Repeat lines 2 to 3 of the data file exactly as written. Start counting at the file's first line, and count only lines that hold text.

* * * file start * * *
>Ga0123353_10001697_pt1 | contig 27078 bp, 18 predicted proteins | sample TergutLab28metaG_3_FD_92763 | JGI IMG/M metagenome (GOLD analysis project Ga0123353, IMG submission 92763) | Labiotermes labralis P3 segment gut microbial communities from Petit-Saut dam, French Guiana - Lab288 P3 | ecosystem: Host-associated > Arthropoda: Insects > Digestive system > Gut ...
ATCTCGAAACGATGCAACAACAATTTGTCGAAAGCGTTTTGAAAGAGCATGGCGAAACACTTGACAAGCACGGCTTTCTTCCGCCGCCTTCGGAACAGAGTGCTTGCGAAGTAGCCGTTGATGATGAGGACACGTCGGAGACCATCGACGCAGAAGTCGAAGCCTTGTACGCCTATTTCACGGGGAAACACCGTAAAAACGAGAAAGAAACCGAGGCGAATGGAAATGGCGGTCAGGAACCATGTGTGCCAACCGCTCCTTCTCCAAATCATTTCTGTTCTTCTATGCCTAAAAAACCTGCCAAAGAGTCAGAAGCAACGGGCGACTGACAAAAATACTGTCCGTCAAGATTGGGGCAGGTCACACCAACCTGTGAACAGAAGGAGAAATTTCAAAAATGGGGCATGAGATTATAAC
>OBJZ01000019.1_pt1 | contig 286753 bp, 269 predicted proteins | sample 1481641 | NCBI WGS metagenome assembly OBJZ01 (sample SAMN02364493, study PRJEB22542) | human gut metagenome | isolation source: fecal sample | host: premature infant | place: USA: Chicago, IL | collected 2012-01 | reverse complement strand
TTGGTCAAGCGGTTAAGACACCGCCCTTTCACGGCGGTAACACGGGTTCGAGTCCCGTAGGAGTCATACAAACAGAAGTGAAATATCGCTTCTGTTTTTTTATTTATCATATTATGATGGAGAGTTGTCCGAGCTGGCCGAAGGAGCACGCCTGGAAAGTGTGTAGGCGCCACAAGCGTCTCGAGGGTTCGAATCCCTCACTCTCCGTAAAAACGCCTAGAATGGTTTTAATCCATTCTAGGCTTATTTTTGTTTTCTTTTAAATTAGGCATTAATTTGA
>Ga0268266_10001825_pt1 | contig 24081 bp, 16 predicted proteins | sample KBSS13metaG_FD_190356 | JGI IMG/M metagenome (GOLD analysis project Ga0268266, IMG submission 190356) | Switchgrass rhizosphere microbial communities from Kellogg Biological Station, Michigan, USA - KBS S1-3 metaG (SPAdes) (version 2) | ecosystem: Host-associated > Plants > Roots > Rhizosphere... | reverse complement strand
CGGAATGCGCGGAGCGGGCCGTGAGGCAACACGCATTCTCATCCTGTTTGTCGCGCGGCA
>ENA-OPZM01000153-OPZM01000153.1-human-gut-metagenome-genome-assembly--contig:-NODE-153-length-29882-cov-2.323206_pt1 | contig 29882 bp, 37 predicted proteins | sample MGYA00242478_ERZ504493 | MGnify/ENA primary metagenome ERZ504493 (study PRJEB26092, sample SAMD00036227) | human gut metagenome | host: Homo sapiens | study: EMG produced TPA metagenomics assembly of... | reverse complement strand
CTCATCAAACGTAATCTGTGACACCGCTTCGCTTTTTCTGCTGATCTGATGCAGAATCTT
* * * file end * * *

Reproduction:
ATCTCGAAACGATGCAACAACAATTTGTCGAAAGCGTTTTGAAAGAGCATGGCGAAACACTTGACAAGCACGGCTTTCTTCCGCCGCCTTCGGAACAGAGTGCTTGCGAAGTAGCCGTTGATGATGAGGACACGTCGGAGACCATCGACGCAGAAGTCGAAGCCTTGTACGCCTATTTCACGGGGAAACACCGTAAAAACGAGAAAGAAACCGAGGCGAATGGAAATGGCGGTCAGGAACCATGTGTGCCAACCGCTCCTTCTCCAAATCATTTCTGTTCTTCTATGCCTAAAAAACCTGCCAAAGAGTCAGAAGCAACGGGCGACTGACAAAAATACTGTCCGTCAAGATTGGGGCAGGTCACACCAACCTGTGAACAGAAGGAGAAATTTCAAAAATGGGGCATGAGATTATAAC
>OBJZ01000019.1_pt1 | contig 286753 bp, 269 predicted proteins | sample 1481641 | NCBI WGS metagenome assembly OBJZ01 (sample SAMN02364493, study PRJEB22542) | human gut metagenome | isolation source: fecal sample | host: premature infant | place: USA: Chicago, IL | collected 2012-01 | reverse complement strand